In the last few years, the big arguments have been over the secularization of Christmas and the pushing of religious holiday symbols out of the public sphere. This year, they’ve been about how Black Friday is sneaking into Thanksgiving Thursday. Many major chains opened in the afternoon or evening, and millions of Americans went in search of bargains instead of heading for the couch to sleep off that turkey dinner.
“Frankly, I can’t imagine what you could buy on Thanksgiving that would make the trade-off worth it to our culture,” advised Katrina Trinko of National Review. But Reason magazine’s Nick Gillespie is surprised at the vehemence of such pushback: “Just as you can’t have Thanksgiving without a meal that fully no one actually enjoys … you can’t have a functioning free-market economy without massive amounts of shopping.”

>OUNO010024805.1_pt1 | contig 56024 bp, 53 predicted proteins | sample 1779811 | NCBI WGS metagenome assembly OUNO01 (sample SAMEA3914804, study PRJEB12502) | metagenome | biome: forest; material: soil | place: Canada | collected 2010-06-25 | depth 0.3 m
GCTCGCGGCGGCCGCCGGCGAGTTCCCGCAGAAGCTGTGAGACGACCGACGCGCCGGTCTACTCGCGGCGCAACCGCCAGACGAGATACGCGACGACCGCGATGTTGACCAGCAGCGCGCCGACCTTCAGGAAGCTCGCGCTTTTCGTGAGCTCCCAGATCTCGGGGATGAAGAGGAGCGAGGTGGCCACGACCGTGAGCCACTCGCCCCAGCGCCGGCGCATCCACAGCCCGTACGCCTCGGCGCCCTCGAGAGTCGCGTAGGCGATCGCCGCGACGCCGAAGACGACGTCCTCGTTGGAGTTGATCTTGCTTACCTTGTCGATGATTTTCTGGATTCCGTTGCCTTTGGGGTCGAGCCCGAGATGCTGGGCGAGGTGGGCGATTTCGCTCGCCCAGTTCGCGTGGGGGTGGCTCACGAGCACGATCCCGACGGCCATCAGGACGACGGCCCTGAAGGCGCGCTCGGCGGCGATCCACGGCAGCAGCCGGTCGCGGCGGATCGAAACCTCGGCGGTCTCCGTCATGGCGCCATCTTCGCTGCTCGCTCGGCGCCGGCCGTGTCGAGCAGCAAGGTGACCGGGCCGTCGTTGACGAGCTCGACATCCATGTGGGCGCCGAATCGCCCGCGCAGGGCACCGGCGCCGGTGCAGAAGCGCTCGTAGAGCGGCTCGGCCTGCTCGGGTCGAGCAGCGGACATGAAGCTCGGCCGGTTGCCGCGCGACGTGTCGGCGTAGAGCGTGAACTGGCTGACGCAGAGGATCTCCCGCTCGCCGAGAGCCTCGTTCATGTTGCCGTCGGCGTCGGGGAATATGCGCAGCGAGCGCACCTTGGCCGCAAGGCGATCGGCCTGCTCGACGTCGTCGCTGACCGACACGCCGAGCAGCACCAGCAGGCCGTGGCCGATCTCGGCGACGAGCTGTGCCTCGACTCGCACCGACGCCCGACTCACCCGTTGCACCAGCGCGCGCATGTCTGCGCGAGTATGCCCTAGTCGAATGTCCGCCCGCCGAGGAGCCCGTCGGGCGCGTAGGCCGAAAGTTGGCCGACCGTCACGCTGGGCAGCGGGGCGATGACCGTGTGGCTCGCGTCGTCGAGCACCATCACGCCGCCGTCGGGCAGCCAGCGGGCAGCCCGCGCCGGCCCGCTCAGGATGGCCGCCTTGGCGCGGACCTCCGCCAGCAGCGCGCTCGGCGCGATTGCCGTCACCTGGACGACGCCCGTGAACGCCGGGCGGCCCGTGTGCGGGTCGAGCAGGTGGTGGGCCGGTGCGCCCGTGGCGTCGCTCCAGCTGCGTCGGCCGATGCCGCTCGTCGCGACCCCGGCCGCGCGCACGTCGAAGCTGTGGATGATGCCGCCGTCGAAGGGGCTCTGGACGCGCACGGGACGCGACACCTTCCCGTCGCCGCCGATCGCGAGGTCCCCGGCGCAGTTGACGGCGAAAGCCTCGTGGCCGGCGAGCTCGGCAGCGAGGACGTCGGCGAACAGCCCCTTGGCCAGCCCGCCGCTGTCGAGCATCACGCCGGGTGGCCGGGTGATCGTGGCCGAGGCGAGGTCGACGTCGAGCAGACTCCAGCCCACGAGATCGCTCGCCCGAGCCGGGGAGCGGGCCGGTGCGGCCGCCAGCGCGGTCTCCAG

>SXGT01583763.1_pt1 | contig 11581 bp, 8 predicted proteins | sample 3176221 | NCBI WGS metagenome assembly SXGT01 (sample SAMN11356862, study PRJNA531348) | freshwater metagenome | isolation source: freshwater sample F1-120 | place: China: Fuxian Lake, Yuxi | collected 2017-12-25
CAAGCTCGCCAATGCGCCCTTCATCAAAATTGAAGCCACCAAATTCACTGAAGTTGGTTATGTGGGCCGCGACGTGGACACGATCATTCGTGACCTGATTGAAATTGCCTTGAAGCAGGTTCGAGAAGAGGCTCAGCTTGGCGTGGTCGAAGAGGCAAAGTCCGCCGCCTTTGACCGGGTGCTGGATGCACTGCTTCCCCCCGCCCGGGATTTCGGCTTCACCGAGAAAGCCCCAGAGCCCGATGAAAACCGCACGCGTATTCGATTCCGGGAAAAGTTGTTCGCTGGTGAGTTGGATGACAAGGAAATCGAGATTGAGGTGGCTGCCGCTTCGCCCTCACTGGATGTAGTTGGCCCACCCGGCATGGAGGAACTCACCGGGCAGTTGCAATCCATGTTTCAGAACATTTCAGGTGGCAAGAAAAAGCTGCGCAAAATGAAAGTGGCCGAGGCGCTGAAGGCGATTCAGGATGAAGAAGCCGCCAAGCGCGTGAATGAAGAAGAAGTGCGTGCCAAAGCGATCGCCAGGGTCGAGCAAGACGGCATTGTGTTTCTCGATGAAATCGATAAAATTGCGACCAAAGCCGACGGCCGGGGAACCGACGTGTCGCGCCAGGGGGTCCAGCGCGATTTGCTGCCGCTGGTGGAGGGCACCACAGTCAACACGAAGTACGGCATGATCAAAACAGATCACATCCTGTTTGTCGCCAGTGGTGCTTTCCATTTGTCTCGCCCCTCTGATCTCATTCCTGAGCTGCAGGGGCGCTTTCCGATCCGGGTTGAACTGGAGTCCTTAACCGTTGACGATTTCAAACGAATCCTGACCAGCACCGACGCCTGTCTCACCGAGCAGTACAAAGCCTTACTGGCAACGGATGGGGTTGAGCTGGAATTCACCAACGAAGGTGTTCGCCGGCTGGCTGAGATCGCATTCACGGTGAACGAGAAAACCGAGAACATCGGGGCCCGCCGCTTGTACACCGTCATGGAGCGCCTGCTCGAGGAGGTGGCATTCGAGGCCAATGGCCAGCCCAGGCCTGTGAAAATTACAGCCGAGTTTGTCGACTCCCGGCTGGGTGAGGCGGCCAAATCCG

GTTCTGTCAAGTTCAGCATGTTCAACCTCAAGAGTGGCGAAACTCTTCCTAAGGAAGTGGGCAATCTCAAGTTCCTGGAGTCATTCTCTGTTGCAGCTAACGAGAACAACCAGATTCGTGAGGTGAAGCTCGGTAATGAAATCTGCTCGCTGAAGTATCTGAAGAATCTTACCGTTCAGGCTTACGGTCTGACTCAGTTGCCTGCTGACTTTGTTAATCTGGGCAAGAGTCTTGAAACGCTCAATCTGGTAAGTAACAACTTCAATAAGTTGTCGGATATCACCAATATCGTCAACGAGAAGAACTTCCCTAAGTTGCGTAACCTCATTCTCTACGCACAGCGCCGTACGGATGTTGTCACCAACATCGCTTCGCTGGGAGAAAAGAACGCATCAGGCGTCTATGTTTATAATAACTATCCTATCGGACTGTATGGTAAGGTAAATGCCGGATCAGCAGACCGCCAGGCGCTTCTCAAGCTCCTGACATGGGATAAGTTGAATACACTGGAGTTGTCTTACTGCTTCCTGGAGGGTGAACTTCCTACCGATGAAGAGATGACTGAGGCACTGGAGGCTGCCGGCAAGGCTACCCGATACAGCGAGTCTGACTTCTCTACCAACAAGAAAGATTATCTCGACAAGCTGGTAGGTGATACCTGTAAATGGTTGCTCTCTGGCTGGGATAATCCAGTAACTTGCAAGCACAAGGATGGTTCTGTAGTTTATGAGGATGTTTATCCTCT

Actually, Black Friday is moving to Thursday because it has become much more important to the retailers than it is to consumers. Holiday shopping accounts for up to 40 percent of some stores’ total annual sales. But shoppers now have many more options, including getting bargains online very day of the year. Why throw yourself into the thundering hordes just to save a few bucks when you can accomplish the same thing from the comfort of home and collect your bargains at your own front door?
And what real harm is actually done to the culture? Most of those watchable-like-a-train-wreck brawls among desperate bargain hunters are moved up a day, that’s all.